Running involves a motion with high impact and injuries are common. There are many things that you can do to prevent this, from wearing the right shoes to running on more gentle terrain. It’s important to understand common injuries, how to treat them, and prevent them.
Approximately 30% to 40% of runners will experience at least one of these five most common injuries.
Knee injury affects 30% of runners and it can be caused by issues such as soft tissue mobility, lack of strength, and flexibility. What to do? Stretching and strengthening the muscles around the knees, even hips muscles and hamstrings are a crucial part of preparing yourself for a run.
This injury is most likely to happen at the beginning of training. Shin splints are common among runners in high school and runners who had time off before going back to running. The injury is caused by overtraining, and appropriate rest is important to prevent further injuries. Improve flexibility of hips, calf and ankles to prevent the injury.
IT Band Syndrome
The IT band is the fibrous band that supports the outside of the knee. IT band syndrome is the second most common injury among runners. It’s important to strengthen the muscles which control stability, especially the hips and glutes. Also, it can be very beneficial to improve balance. Use a foam roller and do exercises such as lunges, leg raises and bridge exercises. On top of this, yoga and pilates can be helpful to increase flexibility and strength.
This injury is common among hill runners and sprinters. The symptoms include pain around the tendon and swelling. Again, flexibility, balance and strength play an important role. If you have Achilles tendinitis rest and put some ice on it. Also stretching the calf area and heel can help. What type of exercise should you do? Try calf raises and toe-to-wall stretches.
This injury is caused by the repetitive nature of running and it mostly happens to those who already injured their foot. Rest is crucial here. Also, foot and toe stretches can help you deal with the pain. You can wear compression socks, proper footwear to help you deal with the weight-bearing pressure of the injured foot.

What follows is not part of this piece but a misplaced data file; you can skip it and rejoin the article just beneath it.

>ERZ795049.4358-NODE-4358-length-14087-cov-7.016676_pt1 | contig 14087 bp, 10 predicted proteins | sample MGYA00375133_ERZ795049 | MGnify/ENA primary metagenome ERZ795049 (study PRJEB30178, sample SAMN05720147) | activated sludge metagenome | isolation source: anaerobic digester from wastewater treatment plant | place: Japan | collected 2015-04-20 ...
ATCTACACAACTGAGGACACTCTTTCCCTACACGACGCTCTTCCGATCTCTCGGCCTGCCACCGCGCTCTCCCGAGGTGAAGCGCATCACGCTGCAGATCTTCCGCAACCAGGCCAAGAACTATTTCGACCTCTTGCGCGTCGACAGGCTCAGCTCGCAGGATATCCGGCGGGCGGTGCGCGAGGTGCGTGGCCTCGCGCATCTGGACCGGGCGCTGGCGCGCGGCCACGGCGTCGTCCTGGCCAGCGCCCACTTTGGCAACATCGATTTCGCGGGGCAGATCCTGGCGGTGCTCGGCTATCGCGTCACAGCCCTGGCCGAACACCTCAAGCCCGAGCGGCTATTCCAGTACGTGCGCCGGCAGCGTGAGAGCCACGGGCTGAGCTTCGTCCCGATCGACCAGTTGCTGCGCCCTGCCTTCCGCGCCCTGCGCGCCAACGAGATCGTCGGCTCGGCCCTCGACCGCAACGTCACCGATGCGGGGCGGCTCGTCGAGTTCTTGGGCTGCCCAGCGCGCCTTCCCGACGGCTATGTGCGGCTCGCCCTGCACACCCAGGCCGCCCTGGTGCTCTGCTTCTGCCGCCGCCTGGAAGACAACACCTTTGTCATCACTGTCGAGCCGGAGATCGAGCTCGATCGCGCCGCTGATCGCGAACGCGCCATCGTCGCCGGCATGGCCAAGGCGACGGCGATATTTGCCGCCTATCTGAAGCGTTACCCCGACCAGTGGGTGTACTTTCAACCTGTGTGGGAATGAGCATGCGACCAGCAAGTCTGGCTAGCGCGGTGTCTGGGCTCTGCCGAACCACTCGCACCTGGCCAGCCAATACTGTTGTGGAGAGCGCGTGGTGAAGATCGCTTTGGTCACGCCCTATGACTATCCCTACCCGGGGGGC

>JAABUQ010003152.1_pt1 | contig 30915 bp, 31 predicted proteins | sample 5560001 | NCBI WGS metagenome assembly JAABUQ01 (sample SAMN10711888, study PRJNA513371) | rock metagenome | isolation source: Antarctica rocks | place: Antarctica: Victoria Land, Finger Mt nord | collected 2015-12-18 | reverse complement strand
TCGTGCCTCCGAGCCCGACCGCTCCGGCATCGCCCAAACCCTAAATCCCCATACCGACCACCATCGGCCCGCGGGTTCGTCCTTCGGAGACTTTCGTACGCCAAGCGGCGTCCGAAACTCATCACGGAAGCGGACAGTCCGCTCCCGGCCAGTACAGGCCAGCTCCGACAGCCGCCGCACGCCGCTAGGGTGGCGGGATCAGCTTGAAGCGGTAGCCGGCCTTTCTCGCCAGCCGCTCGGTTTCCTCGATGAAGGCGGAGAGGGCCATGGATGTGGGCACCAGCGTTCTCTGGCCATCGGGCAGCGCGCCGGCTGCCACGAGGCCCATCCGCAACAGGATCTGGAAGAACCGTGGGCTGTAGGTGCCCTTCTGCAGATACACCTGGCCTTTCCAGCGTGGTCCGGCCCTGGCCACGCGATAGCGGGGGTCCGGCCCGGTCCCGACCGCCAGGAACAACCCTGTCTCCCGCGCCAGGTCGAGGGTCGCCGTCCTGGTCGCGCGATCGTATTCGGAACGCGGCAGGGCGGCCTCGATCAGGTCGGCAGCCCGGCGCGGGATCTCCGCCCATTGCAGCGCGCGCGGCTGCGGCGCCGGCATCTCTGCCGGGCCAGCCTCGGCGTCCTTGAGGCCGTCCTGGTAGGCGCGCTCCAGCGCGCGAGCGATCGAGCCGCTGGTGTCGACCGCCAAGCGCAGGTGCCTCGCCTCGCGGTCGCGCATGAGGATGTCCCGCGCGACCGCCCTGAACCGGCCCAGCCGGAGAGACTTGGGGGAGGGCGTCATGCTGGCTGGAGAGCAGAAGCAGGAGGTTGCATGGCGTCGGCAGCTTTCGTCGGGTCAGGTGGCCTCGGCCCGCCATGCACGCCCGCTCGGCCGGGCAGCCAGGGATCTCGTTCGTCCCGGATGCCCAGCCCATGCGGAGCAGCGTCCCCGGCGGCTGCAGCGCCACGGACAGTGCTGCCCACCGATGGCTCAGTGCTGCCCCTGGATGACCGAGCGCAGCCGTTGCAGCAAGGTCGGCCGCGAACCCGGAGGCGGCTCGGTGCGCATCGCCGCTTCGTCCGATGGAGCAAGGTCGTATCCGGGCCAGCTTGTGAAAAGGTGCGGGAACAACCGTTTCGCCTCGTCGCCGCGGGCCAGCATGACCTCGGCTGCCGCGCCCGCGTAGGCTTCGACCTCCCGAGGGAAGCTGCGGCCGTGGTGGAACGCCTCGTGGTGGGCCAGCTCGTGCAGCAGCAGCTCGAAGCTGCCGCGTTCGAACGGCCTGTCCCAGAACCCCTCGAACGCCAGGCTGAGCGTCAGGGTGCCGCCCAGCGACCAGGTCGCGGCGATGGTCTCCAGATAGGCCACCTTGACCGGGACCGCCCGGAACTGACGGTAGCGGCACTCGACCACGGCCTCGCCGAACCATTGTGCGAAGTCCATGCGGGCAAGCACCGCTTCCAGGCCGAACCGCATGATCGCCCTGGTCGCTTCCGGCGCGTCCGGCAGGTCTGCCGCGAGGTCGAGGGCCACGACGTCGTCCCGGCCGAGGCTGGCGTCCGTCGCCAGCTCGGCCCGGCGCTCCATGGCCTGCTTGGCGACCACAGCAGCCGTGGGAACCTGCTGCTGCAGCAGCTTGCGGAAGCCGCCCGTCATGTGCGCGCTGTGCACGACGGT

Should You Run When Injured?
The answer to this question depends on how severely you are injured. Each one of us is different. However, it’s important to stress that you shouldn’t make this decision on your own. Go and see a doctor before running while injured. The answer to this question is: “Yes if your doctor says so.”
How to Prevent Injuries from Happening?
Many injuries can be self-inflicted if you are increasing intensity, changing running shoes or terrain, or using improper training and stretching. You should talk to your physical therapist about factors that can lead to injuries and help them treat these.
If you have a personal trainer, keep in mind that they are not equipped to diagnose an injury or treat one. Still, they can give you tips on proper terrain and factors that play a role in the injury.
Two also important things to do in order to prevent injuries are starting slowing and making sure you have enough rest between two runs. Avoid increasing your weekly mileage by more than 10%. Also, find some time to rest by switching to other physical activities such as yoga or swimming, riding a bike. If you are an avid runner, always keep in mind that you need one full day of rest every now and then.
You’ve been sent for an MRI and there you are with the scan results in your hand. The report is telling you that your knee has a range of abnormal findings including a meniscus tear. Uh oh! This must be why your knee hurts…well maybe not. The reality is that this tear may have been there long before the knee pain existed.
Often scan findings are linked to a person’s cause of pain however this relationship between knee pain and abnormal MRI results is not always precise. Not only meniscus tears but cartilage defects, bone marrow lesions, osteophytes and other features of osteoarthritis can be commonly found on knee scans. It’s never been more important that scans must be interpreted with caution. We now have unprecedented access to imaging services with over 27,000,000 medical imaging investigations occurring annually in Australia. This costs their medicare a whopping $4 billion yearly.
So what are the facts?
A large review study published in 2018 looked at 3761 knees in people who were pain free. From a collection of 44 studies this is what they found:
Should I get a scan?
The answer to this isn’t a straight forward yes or no but there should be a good reason to send someone for a scan. Guidelines were developed to prevent unnecessary knee radiographs following knee trauma, these are called the Ottawa Knee Rule. . The indications for a x-ray are as follows:
So what does this mean for you?
Just because you have abnormal findings on a scan does not mean it’s the cause of your knee pain. Again, we can’t determine someone’s pain source purely from a scan. This is where it is important to always match a person’s clinical history with their medical imaging – and this is what good health practitioners do! Chances are that some of those scan findings were probably there long before your pain existed.
If you have any questions, please let us know!
The therapists at SRVPT have a variety of backgrounds and are interested in sharing our knowledge with you! Check out their bios for more specific information.